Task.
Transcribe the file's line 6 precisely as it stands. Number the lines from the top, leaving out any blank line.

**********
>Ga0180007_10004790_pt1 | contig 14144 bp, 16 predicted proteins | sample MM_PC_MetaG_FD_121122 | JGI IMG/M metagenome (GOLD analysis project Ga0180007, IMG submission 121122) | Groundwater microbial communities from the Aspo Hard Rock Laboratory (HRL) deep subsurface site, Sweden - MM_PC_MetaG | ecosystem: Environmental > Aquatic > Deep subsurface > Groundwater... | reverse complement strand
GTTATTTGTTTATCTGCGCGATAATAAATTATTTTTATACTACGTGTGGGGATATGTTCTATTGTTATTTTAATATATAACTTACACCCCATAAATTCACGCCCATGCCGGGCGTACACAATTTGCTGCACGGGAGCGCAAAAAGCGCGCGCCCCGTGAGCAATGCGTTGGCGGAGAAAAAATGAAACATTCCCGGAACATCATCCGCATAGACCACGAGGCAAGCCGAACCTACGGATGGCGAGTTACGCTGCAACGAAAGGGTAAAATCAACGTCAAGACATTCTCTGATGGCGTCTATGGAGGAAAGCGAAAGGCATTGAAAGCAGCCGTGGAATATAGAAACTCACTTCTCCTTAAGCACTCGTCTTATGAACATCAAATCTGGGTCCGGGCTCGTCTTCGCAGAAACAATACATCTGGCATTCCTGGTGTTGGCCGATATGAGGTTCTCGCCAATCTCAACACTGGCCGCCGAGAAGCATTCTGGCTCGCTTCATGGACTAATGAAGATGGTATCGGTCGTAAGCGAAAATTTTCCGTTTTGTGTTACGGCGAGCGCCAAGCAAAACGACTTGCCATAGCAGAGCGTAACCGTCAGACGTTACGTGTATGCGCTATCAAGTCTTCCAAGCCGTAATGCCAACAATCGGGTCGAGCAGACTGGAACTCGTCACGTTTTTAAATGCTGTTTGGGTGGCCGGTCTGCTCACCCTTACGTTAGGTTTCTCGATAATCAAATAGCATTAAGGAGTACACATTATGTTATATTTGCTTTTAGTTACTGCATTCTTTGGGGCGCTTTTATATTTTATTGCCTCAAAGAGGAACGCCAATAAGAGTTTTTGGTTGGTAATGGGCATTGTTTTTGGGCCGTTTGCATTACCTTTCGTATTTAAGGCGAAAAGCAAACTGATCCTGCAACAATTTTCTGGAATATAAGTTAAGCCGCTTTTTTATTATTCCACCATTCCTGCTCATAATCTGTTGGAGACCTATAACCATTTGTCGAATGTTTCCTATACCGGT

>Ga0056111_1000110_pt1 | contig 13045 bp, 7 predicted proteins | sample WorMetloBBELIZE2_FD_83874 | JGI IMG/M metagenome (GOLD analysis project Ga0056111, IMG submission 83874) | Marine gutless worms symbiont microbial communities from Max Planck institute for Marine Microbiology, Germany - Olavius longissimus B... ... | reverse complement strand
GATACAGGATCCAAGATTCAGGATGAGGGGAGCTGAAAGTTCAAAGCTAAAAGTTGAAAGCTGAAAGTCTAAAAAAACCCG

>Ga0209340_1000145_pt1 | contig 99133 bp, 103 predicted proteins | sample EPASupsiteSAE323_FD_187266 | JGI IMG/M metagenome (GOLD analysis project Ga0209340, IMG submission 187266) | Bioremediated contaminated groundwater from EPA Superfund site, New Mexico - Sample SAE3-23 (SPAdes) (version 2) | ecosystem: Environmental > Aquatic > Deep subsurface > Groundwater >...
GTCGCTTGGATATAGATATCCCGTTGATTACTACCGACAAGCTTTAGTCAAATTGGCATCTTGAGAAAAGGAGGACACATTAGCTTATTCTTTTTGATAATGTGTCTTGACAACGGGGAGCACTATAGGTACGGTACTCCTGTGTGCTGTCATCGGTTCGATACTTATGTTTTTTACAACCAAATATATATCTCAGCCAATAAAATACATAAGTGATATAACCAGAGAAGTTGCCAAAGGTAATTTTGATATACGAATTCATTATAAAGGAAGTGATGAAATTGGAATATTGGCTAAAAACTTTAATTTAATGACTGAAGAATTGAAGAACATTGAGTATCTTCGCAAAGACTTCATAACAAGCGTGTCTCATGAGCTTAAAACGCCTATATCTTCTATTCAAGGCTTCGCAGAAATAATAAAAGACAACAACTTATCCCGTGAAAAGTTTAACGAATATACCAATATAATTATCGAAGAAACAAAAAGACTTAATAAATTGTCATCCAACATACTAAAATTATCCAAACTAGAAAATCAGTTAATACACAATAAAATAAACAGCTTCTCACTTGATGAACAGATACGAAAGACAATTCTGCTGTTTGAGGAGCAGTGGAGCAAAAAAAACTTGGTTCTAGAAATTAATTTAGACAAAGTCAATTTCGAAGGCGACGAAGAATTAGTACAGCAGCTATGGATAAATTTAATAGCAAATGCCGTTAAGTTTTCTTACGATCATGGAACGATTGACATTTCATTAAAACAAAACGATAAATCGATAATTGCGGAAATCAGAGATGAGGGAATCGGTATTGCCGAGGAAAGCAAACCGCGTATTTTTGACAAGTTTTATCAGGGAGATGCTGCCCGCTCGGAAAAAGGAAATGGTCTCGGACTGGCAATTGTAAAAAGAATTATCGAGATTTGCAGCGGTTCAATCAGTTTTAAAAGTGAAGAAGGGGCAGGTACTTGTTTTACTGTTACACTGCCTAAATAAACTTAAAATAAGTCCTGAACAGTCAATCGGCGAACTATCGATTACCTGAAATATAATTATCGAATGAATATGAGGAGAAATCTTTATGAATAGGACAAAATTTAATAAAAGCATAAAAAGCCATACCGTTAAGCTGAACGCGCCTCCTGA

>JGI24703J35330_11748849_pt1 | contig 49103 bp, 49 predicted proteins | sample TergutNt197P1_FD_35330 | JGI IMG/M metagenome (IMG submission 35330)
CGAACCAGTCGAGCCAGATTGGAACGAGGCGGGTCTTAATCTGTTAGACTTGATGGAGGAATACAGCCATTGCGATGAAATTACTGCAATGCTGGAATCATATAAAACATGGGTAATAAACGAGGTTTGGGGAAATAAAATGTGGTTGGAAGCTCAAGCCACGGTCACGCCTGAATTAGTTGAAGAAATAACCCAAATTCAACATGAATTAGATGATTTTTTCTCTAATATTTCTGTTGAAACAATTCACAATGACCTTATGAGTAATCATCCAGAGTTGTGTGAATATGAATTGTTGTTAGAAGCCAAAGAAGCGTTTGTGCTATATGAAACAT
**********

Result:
GTCGCTTGGATATAGATATCCCGTTGATTACTACCGACAAGCTTTAGTCAAATTGGCATCTTGAGAAAAGGAGGACACATTAGCTTATTCTTTTTGATAATGTGTCTTGACAACGGGGAGCACTATAGGTACGGTACTCCTGTGTGCTGTCATCGGTTCGATACTTATGTTTTTTACAACCAAATATATATCTCAGCCAATAAAATACATAAGTGATATAACCAGAGAAGTTGCCAAAGGTAATTTTGATATACGAATTCATTATAAAGGAAGTGATGAAATTGGAATATTGGCTAAAAACTTTAATTTAATGACTGAAGAATTGAAGAACATTGAGTATCTTCGCAAAGACTTCATAACAAGCGTGTCTCATGAGCTTAAAACGCCTATATCTTCTATTCAAGGCTTCGCAGAAATAATAAAAGACAACAACTTATCCCGTGAAAAGTTTAACGAATATACCAATATAATTATCGAAGAAACAAAAAGACTTAATAAATTGTCATCCAACATACTAAAATTATCCAAACTAGAAAATCAGTTAATACACAATAAAATAAACAGCTTCTCACTTGATGAACAGATACGAAAGACAATTCTGCTGTTTGAGGAGCAGTGGAGCAAAAAAAACTTGGTTCTAGAAATTAATTTAGACAAAGTCAATTTCGAAGGCGACGAAGAATTAGTACAGCAGCTATGGATAAATTTAATAGCAAATGCCGTTAAGTTTTCTTACGATCATGGAACGATTGACATTTCATTAAAACAAAACGATAAATCGATAATTGCGGAAATCAGAGATGAGGGAATCGGTATTGCCGAGGAAAGCAAACCGCGTATTTTTGACAAGTTTTATCAGGGAGATGCTGCCCGCTCGGAAAAAGGAAATGGTCTCGGACTGGCAATTGTAAAAAGAATTATCGAGATTTGCAGCGGTTCAATCAGTTTTAAAAGTGAAGAAGGGGCAGGTACTTGTTTTACTGTTACACTGCCTAAATAAACTTAAAATAAGTCCTGAACAGTCAATCGGCGAACTATCGATTACCTGAAATATAATTATCGAATGAATATGAGGAGAAATCTTTATGAATAGGACAAAATTTAATAAAAGCATAAAAAGCCATACCGTTAAGCTGAACGCGCCTCCTGA